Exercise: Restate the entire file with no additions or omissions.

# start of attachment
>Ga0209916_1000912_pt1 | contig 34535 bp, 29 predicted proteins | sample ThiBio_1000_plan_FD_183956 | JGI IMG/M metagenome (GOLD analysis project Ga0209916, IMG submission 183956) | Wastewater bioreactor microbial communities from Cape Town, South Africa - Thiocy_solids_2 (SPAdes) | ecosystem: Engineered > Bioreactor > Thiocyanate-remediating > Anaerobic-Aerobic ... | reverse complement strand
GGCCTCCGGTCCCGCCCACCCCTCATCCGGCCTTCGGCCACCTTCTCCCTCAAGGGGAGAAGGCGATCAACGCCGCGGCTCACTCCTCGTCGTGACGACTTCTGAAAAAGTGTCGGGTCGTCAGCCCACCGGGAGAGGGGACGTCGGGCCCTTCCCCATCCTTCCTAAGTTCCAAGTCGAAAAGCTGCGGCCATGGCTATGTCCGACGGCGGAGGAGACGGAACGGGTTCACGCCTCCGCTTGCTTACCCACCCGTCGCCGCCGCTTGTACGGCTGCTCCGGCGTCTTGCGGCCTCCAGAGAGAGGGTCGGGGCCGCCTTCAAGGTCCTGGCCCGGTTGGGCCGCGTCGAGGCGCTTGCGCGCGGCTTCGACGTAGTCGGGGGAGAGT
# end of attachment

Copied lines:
>Ga0209916_1000912_pt1 | contig 34535 bp, 29 predicted proteins | sample ThiBio_1000_plan_FD_183956 | JGI IMG/M metagenome (GOLD analysis project Ga0209916, IMG submission 183956) | Wastewater bioreactor microbial communities from Cape Town, South Africa - Thiocy_solids_2 (SPAdes) | ecosystem: Engineered > Bioreactor > Thiocyanate-remediating > Anaerobic-Aerobic ... | reverse complement strand
GGCCTCCGGTCCCGCCCACCCCTCATCCGGCCTTCGGCCACCTTCTCCCTCAAGGGGAGAAGGCGATCAACGCCGCGGCTCACTCCTCGTCGTGACGACTTCTGAAAAAGTGTCGGGTCGTCAGCCCACCGGGAGAGGGGACGTCGGGCCCTTCCCCATCCTTCCTAAGTTCCAAGTCGAAAAGCTGCGGCCATGGCTATGTCCGACGGCGGAGGAGACGGAACGGGTTCACGCCTCCGCTTGCTTACCCACCCGTCGCCGCCGCTTGTACGGCTGCTCCGGCGTCTTGCGGCCTCCAGAGAGAGGGTCGGGGCCGCCTTCAAGGTCCTGGCCCGGTTGGGCCGCGTCGAGGCGCTTGCGCGCGGCTTCGACGTAGTCGGGGGAGAGT